Auditory Illusions: A Tour of Tricky Sounds
Auditory illusions are sounds that trick us. We all mishear things at times, but well-crafted illusions are persistently deceptive. On this podcast, we string together some great illusions. As you will hear, they reveal aspects of our brains’ workings that are usually invisible.
In trawling the net, we came across many sound illusion lists. Our favorites are at Listverse, New Scientist, Jaxov, Scientific American. This site has quite a few boring so-called illusions, but we do recommend the “melody of silences.” A listener suggested a really cool example of infinitely increasing tempo. If there is a rock-star of auditory illusions, it is Diana Deutsch, who has many samples on her site. Wikipedia is also a great source, and we recommend its articles on sound localization, binaural recording, and Shepard tones.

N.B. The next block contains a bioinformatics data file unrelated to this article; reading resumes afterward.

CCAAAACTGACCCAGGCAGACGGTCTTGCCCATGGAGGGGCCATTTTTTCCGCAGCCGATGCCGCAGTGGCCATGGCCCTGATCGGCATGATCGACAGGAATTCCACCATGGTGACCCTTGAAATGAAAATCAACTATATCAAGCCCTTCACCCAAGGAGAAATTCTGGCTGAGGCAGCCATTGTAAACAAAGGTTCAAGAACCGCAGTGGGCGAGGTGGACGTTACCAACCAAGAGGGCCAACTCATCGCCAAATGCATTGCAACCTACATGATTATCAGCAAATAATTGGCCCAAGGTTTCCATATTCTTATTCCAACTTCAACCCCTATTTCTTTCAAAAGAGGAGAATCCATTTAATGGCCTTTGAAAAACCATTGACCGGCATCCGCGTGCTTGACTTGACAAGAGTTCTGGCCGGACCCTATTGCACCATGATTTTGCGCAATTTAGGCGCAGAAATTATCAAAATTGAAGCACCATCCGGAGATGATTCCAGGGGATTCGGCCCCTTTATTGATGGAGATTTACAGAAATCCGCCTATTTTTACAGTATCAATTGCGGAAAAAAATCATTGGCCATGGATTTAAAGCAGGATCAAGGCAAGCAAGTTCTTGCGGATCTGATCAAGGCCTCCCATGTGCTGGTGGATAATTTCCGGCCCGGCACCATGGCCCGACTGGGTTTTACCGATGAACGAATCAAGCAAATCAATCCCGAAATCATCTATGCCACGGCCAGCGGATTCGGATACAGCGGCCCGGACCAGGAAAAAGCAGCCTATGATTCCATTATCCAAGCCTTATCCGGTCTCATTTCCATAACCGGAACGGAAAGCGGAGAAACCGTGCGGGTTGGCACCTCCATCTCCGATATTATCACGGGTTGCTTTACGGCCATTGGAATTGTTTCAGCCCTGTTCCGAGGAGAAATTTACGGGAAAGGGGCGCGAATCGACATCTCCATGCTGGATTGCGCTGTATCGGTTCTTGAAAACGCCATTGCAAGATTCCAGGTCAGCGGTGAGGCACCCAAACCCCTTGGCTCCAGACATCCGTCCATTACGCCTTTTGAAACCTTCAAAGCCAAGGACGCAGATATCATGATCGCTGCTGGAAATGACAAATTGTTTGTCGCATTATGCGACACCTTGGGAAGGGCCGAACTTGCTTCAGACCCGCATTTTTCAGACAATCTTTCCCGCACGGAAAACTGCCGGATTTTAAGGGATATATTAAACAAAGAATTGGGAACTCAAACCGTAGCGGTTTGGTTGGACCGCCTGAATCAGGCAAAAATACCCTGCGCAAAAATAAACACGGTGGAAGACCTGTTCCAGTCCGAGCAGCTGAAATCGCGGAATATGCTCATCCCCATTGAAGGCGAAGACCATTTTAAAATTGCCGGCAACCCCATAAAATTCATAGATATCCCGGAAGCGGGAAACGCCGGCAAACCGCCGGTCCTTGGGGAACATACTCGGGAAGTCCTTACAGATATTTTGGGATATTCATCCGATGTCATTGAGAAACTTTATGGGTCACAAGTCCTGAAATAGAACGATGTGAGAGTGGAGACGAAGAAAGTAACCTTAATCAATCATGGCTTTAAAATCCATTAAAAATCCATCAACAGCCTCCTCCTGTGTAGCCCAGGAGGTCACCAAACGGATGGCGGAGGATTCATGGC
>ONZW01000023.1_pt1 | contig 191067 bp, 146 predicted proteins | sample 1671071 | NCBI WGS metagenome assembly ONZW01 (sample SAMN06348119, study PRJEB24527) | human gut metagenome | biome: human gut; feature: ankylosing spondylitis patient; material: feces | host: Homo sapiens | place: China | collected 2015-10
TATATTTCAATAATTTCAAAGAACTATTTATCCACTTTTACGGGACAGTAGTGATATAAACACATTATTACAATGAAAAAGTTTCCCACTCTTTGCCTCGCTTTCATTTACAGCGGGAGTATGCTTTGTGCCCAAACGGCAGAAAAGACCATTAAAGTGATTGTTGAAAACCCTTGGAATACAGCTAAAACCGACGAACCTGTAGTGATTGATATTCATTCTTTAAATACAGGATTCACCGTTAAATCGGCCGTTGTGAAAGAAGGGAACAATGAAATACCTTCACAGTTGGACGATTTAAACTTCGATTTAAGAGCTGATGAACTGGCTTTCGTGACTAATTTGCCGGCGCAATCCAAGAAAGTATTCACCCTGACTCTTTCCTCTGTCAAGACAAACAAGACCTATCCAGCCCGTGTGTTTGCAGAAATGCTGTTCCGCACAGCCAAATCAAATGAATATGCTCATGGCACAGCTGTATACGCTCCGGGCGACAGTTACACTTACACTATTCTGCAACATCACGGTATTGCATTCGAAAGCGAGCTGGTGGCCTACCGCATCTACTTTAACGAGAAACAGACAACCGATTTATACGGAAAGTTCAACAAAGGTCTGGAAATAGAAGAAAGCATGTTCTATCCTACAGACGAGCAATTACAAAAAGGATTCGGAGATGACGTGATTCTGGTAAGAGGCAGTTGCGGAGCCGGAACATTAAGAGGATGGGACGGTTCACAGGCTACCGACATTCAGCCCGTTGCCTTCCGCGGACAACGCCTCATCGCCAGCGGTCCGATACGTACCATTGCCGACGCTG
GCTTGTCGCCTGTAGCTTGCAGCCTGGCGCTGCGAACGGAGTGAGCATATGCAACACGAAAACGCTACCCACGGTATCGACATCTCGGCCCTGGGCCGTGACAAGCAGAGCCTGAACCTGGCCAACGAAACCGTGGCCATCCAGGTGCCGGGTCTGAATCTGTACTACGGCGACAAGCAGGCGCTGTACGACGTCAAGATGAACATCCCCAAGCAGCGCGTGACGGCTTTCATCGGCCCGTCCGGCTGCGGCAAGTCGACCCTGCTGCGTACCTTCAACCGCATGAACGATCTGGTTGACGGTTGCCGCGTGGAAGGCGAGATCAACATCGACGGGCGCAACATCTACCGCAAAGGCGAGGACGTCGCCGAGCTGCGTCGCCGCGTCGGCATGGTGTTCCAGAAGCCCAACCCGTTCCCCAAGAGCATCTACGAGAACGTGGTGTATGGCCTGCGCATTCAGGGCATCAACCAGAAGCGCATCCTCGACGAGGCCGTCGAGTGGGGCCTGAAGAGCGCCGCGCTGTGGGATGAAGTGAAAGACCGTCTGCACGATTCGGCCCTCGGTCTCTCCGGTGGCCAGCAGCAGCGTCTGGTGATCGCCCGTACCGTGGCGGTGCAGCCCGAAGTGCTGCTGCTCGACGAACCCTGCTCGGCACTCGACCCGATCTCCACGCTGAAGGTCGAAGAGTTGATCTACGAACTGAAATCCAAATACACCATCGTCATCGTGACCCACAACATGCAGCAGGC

In the podcast we mention the falling bells illusion, which makes more sense with the image below. It is a spectrogram, showing frequency (pitch) on the y-axis and time on the x-axis. Each tone looks like a downward-curving band, and each new band is shifted up.
One of the best sound illusions requires video. It shows that what we see can override what we hear. If you have not seen the McGurk Illusion yet, you really should watch this!
In the podcast, we promise a video of an undersea creature. Enjoy:
If you watched the video to the end, you heard that the octopus is not perfectly matched to its surroundings; it is just similar enough that our brain does not detect it.
The brain has to interpret complicated and ambiguous data from our senses, and because of evolution it usually does a good job simulating the world. But our perceptions are always incomplete guesses. That is why other humans and other animals do not perceive things quite as you do; that is also why, in the case of illusions, our brain can be stubbornly wrong.
Nigel Moore found much of the audio and contributed research to this podcast.